Seymour’s stewardship of the Act Party since 2020 has for the most part been exemplary. The party’s 9 additional MPs have presented themselves as a disciplined and competent team – offering voters a stark contrast to the bad behaviour afflicting all the other parliamentary parties. Act’s staunch defence of Free Speech, and its resolute opposition to much of the so-called “woke agenda” – especially co-governance – has pushed its numbers up and over 10 percent in the opinion polls. Not even National’s recovery under Christopher Luxon has been sufficient to seriously undermine Act’s support.

What does pose a threat to Act’s projected success on 14 October, is Seymour’s failure to be guided by Prebble’s thinking on candidate selection. Given the deeply conservative character of  Act’s newfound support – much of it subscribing to the dangerous conspiracy theories growing out of the Covid-19 crisis – the need to scrutinize the party’s prospective candidates within an inch of their lives was urgent. It was absolutely vital that Act’s next ten MPs were (to continue the American analogy) William Fullbrights – not Marjorie Taylor Greenes.

The withdrawal and/or resignation of five Act candidates over recent weeks – a number of them for making claims alarmingly similar to Marjorie Taylor Greene’s – has the potential to give voters pause. Some, perhaps many, will ask themselves just how much they really know about Act and what it stands for.

Here’s a clue: it ain’t libertarianism.

This essay was originally posted on the website on Monday, 11 September 2023.


The Barron said...

I think there is a mistake to confuse opportunism for a coherent political philosophy. Greed remains a vice, not a virtue. All else is self or societal justification for protecting and promoting their position by consolidating inequality. ACT is an unsustainable world view that promotes division as social policy and economic disparity. There is every analysis that their policies will led to actual and irreversible harm on the vulnerable in our communities, yet they shamelessly promote this. Their gun policy as an example has been shown by police and other experts to be one that will lead to inevitable death of innocents, including a greater risk factor for those first responders protecting society, yet this remains policy because victims can be out of sight out of mind. The stigmatization of the at risk is central to their manipulation of the public against their fellow citizens.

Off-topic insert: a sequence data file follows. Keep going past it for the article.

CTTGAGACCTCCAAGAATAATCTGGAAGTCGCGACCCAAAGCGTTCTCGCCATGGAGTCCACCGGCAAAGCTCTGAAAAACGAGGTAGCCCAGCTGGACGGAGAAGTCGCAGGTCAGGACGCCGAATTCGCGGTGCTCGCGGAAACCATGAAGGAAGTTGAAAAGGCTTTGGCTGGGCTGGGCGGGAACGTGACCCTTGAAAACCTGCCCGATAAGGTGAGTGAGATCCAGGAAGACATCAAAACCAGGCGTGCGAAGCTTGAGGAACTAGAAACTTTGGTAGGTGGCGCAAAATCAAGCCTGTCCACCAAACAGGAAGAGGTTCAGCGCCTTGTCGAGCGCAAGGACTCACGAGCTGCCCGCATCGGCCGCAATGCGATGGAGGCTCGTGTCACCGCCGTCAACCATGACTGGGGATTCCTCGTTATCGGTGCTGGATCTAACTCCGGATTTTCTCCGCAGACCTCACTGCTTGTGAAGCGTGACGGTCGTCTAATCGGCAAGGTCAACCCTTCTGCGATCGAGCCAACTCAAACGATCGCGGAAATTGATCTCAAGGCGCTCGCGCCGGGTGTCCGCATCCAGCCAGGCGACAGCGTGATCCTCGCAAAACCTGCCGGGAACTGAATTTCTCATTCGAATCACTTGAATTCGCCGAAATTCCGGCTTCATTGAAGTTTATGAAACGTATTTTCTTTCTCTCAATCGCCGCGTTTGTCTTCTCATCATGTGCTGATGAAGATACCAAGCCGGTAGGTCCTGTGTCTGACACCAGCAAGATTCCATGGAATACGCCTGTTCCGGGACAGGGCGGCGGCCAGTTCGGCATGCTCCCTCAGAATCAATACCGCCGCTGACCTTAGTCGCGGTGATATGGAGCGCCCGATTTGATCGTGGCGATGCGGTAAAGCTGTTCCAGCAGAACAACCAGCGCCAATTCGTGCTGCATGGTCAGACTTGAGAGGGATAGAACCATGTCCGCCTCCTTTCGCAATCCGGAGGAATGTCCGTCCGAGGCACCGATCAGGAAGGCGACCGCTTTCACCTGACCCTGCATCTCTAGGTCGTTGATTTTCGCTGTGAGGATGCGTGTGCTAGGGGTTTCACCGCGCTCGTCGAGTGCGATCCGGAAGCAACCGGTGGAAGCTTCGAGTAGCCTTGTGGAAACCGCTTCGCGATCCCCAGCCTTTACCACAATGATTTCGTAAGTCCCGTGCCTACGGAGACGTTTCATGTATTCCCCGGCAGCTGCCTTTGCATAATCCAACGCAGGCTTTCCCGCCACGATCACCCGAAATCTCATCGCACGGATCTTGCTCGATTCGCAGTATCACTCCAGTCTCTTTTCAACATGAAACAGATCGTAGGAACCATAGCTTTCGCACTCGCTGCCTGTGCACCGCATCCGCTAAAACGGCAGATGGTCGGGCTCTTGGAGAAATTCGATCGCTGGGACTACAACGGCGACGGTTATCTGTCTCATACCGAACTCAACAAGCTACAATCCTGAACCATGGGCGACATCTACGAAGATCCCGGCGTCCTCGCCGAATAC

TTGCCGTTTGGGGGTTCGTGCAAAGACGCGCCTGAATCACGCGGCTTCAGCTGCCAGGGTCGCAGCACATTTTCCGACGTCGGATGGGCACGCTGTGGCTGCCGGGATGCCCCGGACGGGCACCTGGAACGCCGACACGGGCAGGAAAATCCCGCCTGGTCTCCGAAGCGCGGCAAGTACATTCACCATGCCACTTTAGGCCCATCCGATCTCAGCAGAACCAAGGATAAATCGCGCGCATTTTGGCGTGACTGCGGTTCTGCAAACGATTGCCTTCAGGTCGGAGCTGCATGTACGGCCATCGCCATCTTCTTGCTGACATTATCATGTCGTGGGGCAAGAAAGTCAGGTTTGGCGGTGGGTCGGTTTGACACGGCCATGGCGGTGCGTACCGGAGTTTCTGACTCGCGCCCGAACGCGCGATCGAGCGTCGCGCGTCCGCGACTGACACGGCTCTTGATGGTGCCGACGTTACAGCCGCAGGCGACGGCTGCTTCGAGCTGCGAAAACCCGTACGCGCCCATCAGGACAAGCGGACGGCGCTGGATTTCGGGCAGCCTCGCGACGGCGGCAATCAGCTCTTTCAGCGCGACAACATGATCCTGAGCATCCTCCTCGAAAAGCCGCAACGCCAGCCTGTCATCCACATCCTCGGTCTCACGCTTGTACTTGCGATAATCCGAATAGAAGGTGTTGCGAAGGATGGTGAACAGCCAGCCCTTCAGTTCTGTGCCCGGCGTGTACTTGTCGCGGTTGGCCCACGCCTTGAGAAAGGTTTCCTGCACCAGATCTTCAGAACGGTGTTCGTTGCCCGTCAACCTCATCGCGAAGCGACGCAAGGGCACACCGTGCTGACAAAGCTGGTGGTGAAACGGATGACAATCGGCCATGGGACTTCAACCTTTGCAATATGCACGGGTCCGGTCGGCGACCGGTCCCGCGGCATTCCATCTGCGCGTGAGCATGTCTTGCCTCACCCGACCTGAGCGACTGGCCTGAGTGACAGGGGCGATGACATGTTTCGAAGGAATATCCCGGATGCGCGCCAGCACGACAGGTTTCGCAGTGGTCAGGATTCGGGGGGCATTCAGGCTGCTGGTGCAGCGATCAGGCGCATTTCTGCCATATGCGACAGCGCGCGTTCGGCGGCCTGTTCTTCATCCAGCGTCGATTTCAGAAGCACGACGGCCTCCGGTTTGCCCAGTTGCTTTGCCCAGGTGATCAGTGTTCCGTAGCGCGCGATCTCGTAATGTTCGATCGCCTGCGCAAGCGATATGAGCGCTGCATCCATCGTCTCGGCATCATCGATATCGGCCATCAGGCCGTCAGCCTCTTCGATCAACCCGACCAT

Justification of greed and harm is not philosophy, it is the empowered using their social privilege to rob the disempowered.

Archduke Piccolo said...

It's something of a puzzle to figure out what, if anything, ACT - the Association of Crooks and Tax-dodgers as I been inclined to call them - stands for. If it is still pushing the 'Economic man' line - the 'sovereign, self-actualising, utility-maximising individual' - then ACT is dreaming. That individual doesn't - can not - exist, even if he thinks he does. Ain't no such animal. The Chicago School economic 'theory' touted by Milton Friedman and which form the foundation of ACT's ideology is simply a nonsense with no relation to the real world, real people and real commerce.